South Carolina House Votes to Add Firing Squad to Execution Methods

The South Carolina House voted Wednesday in favor of a measure that added firing squads as an alternative execution method for the state’s death-row inmates, amid a lack of lethal injection drugs.

The bill, approved by a 66-43 vote, will require condemned inmates to choose either being shot or electrocuted if lethal injection drugs aren’t available. The state is one of only nine to still use the electric chair and will become only the fourth to allow a firing squad.

The measure, which would allow the state to restart executions after nearly a decade, states that the firing squad method may be used only if the state can’t execute condemned inmates by way of lethal injection.

Currently, South Carolina isn’t able to place inmates on death row as its supply of lethal injection drugs has expired, and it hasn’t been able to purchase more due to a shortage nationwide. The state’s last execution was in May 2011.

At present, condemned inmates are able to choose between the electric chair and lethal injection, and since the drugs aren’t available, many have chosen the lethal injection method as the state is then unable to force inmates to be executed by means of electrocution.

The bill keeps lethal injection if the state has the drugs but requires prison officials to use the electric chair if it does not. An inmate could choose a firing squad if they prefer.

The state has been unable to purchase lethal injection drugs for about five years, as drug manufacturers seek to limit how their products are used. As a result, two scheduled executions so far have been pushed back.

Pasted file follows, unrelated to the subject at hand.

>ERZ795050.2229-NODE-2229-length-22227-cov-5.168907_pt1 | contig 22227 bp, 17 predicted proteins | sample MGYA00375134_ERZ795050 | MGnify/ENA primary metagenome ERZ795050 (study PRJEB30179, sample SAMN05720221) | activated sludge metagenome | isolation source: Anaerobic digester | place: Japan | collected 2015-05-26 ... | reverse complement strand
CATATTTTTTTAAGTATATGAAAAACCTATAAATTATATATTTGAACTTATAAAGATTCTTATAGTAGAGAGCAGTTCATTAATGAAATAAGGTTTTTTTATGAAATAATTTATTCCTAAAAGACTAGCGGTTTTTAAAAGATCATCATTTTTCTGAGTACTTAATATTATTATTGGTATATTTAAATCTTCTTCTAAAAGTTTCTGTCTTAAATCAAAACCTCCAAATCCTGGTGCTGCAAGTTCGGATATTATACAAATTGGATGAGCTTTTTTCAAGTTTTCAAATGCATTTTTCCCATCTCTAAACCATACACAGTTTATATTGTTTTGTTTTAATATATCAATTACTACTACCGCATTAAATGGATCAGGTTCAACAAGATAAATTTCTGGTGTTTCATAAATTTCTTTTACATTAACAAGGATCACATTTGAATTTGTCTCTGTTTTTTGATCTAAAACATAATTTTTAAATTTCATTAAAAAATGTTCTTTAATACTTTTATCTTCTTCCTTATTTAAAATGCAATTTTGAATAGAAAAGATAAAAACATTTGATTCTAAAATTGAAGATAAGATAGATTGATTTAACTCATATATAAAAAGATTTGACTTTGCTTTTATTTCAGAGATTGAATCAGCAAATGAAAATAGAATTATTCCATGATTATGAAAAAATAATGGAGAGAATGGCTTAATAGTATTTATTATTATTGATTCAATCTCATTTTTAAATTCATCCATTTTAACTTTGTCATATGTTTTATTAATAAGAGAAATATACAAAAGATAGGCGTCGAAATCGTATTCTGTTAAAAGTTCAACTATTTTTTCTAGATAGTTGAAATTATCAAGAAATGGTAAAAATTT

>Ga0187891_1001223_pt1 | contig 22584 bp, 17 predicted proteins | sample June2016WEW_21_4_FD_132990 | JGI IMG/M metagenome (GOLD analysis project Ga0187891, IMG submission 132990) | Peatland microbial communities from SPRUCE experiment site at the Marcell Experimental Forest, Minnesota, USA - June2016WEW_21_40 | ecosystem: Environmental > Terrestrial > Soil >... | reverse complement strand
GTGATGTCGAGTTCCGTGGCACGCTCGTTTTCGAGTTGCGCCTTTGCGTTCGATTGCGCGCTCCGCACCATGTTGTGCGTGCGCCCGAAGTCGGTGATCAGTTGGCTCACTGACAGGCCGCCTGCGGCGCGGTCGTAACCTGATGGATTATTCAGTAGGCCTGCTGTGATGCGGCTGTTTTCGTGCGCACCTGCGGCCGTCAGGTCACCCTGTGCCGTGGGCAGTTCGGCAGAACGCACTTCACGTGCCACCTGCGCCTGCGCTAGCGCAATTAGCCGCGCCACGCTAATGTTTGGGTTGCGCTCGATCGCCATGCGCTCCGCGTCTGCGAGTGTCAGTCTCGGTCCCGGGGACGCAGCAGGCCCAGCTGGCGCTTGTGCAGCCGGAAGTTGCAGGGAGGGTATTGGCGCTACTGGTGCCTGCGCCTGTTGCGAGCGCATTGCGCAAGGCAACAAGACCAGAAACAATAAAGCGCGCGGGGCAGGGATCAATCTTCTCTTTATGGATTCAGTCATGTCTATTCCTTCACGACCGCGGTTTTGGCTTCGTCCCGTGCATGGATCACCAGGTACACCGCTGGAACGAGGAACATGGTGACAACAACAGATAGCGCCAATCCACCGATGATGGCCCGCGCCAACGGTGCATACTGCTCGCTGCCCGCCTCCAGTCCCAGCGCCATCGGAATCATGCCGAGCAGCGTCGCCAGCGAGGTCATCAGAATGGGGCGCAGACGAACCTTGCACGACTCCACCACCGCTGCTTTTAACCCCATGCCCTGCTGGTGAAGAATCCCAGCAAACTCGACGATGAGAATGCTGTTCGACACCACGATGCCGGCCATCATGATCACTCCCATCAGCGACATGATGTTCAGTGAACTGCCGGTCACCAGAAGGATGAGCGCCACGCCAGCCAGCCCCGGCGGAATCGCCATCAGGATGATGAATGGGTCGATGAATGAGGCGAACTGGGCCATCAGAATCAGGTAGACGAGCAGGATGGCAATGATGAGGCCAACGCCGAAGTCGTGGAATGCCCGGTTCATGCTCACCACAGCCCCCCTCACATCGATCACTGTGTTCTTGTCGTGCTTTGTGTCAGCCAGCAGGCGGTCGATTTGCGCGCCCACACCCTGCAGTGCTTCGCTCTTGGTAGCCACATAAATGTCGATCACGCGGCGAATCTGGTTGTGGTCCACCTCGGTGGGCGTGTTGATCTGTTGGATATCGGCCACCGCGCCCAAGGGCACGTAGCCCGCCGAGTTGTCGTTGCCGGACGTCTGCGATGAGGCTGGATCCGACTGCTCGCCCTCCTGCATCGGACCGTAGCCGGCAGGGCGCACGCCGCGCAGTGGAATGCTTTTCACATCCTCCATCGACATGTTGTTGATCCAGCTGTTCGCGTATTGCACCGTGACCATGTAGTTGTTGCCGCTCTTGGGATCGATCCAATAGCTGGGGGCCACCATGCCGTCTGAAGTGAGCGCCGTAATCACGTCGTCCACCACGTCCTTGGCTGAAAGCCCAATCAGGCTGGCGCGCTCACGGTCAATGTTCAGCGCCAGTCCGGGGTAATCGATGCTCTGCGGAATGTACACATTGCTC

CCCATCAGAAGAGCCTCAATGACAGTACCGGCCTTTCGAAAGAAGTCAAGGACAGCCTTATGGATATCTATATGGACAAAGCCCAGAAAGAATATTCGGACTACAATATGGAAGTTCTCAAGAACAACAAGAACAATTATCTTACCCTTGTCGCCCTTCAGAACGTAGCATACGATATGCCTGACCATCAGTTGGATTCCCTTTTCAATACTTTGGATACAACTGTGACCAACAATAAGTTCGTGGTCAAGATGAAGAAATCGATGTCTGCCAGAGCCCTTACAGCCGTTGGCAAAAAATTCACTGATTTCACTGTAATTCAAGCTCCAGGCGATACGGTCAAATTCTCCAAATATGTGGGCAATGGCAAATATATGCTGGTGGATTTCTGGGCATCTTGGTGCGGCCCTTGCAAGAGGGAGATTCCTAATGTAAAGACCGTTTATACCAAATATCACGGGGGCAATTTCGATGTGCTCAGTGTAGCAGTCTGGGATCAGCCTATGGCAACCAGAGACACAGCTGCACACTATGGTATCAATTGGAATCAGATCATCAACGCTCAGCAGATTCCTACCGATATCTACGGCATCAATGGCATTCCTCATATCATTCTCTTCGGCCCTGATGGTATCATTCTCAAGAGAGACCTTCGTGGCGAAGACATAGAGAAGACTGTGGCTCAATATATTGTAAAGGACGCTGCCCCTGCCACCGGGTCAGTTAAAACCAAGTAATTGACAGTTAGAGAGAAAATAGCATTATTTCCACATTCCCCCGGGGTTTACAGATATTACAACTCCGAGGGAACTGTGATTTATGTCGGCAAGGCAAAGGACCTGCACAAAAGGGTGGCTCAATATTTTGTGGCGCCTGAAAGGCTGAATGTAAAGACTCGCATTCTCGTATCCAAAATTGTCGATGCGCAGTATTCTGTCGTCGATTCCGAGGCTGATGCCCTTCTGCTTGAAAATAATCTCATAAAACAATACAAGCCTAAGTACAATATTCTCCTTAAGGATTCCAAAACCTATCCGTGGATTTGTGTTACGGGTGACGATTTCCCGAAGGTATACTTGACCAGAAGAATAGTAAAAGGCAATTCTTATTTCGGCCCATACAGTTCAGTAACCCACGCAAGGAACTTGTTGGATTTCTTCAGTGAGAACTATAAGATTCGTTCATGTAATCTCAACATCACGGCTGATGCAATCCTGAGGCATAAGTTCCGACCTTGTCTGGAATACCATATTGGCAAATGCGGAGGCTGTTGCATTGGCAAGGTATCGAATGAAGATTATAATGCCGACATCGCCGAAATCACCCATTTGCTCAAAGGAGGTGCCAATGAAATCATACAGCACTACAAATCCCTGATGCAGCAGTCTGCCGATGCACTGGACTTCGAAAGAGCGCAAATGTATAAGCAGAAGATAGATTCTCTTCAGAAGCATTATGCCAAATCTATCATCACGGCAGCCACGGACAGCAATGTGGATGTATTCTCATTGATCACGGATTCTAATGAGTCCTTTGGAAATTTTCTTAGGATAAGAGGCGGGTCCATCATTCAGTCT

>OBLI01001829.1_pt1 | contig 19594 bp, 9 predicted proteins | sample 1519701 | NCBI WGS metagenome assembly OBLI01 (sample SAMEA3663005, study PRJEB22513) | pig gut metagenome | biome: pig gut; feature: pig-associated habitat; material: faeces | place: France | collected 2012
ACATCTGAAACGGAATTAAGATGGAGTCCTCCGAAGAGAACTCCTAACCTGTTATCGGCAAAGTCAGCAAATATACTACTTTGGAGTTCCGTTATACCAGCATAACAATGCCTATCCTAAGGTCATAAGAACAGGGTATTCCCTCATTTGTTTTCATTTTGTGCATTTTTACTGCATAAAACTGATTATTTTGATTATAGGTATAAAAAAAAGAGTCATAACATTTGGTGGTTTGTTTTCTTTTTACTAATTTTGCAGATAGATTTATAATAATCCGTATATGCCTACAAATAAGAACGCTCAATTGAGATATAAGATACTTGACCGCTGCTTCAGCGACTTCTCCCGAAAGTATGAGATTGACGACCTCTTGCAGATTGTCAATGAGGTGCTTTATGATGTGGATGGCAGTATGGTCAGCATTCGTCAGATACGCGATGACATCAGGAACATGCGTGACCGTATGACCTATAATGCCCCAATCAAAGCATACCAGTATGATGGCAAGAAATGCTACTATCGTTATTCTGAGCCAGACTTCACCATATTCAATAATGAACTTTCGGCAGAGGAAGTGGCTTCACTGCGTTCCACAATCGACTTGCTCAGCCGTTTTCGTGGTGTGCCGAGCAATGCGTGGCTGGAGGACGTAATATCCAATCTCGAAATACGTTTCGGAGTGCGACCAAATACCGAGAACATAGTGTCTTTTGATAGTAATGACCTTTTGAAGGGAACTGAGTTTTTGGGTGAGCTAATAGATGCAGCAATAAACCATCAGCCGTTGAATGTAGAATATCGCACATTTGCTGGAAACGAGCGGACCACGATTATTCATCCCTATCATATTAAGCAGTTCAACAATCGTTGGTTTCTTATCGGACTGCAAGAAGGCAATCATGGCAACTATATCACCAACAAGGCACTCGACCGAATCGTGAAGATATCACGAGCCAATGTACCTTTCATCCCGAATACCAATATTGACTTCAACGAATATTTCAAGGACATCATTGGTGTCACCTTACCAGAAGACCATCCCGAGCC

The state Senate approved the bill in March, with a bipartisan group of lawmakers voting 32–11 to give it a second reading. The House only made minor technical changes to that version, meaning that after a routine final vote in the House and a signoff by the Senate, it will go to Republican Gov. Henry McMaster, who has said he will sign it.

To date, there are 37 inmates on death row in the state.

Former President Donald Trump repeatedly expressed support for capital punishment and restarted the practice at the federal level last year after a 17-year hiatus. Trump argued that executions serve as an effective deterrent and an appropriate punishment for some crimes, including mass shootings and the killings of police officers.

President Joe Biden, meanwhile, is the first sitting U.S. president to openly oppose the death penalty and has discussed potentially instructing the DOJ to stop scheduling new executions, according to The Associated Press.

The Associated Press contributed to this report.

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